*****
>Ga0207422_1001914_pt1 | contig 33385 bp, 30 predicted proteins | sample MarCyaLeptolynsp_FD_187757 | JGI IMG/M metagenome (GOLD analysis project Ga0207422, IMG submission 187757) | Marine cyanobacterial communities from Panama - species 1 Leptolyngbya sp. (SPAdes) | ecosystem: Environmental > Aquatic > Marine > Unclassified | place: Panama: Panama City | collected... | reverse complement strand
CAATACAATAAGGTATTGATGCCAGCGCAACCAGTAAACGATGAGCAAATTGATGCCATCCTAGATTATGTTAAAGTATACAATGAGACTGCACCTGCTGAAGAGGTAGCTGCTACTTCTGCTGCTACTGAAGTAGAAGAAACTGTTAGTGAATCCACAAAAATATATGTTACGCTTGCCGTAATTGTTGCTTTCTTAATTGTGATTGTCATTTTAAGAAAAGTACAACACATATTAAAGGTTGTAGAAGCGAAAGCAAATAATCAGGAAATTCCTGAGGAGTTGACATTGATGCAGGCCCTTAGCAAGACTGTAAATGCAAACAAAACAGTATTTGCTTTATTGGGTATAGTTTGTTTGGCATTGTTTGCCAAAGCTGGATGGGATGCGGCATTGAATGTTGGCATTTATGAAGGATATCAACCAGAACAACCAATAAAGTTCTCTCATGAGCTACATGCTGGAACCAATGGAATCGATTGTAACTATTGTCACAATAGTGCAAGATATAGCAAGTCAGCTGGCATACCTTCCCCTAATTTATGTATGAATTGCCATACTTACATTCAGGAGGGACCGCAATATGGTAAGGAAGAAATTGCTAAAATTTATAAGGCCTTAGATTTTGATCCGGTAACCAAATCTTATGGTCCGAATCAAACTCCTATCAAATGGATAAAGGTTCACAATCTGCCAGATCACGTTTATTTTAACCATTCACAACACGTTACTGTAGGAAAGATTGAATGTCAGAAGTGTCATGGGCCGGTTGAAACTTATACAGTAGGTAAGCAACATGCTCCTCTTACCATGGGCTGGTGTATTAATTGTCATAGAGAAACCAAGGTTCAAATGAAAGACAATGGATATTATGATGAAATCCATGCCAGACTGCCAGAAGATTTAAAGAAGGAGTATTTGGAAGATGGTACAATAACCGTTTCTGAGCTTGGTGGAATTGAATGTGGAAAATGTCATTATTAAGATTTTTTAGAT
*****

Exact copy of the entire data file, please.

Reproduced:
>Ga0207422_1001914_pt1 | contig 33385 bp, 30 predicted proteins | sample MarCyaLeptolynsp_FD_187757 | JGI IMG/M metagenome (GOLD analysis project Ga0207422, IMG submission 187757) | Marine cyanobacterial communities from Panama - species 1 Leptolyngbya sp. (SPAdes) | ecosystem: Environmental > Aquatic > Marine > Unclassified | place: Panama: Panama City | collected... | reverse complement strand
CAATACAATAAGGTATTGATGCCAGCGCAACCAGTAAACGATGAGCAAATTGATGCCATCCTAGATTATGTTAAAGTATACAATGAGACTGCACCTGCTGAAGAGGTAGCTGCTACTTCTGCTGCTACTGAAGTAGAAGAAACTGTTAGTGAATCCACAAAAATATATGTTACGCTTGCCGTAATTGTTGCTTTCTTAATTGTGATTGTCATTTTAAGAAAAGTACAACACATATTAAAGGTTGTAGAAGCGAAAGCAAATAATCAGGAAATTCCTGAGGAGTTGACATTGATGCAGGCCCTTAGCAAGACTGTAAATGCAAACAAAACAGTATTTGCTTTATTGGGTATAGTTTGTTTGGCATTGTTTGCCAAAGCTGGATGGGATGCGGCATTGAATGTTGGCATTTATGAAGGATATCAACCAGAACAACCAATAAAGTTCTCTCATGAGCTACATGCTGGAACCAATGGAATCGATTGTAACTATTGTCACAATAGTGCAAGATATAGCAAGTCAGCTGGCATACCTTCCCCTAATTTATGTATGAATTGCCATACTTACATTCAGGAGGGACCGCAATATGGTAAGGAAGAAATTGCTAAAATTTATAAGGCCTTAGATTTTGATCCGGTAACCAAATCTTATGGTCCGAATCAAACTCCTATCAAATGGATAAAGGTTCACAATCTGCCAGATCACGTTTATTTTAACCATTCACAACACGTTACTGTAGGAAAGATTGAATGTCAGAAGTGTCATGGGCCGGTTGAAACTTATACAGTAGGTAAGCAACATGCTCCTCTTACCATGGGCTGGTGTATTAATTGTCATAGAGAAACCAAGGTTCAAATGAAAGACAATGGATATTATGATGAAATCCATGCCAGACTGCCAGAAGATTTAAAGAAGGAGTATTTGGAAGATGGTACAATAACCGTTTCTGAGCTTGGTGGAATTGAATGTGGAAAATGTCATTATTAAGATTTTTTAGAT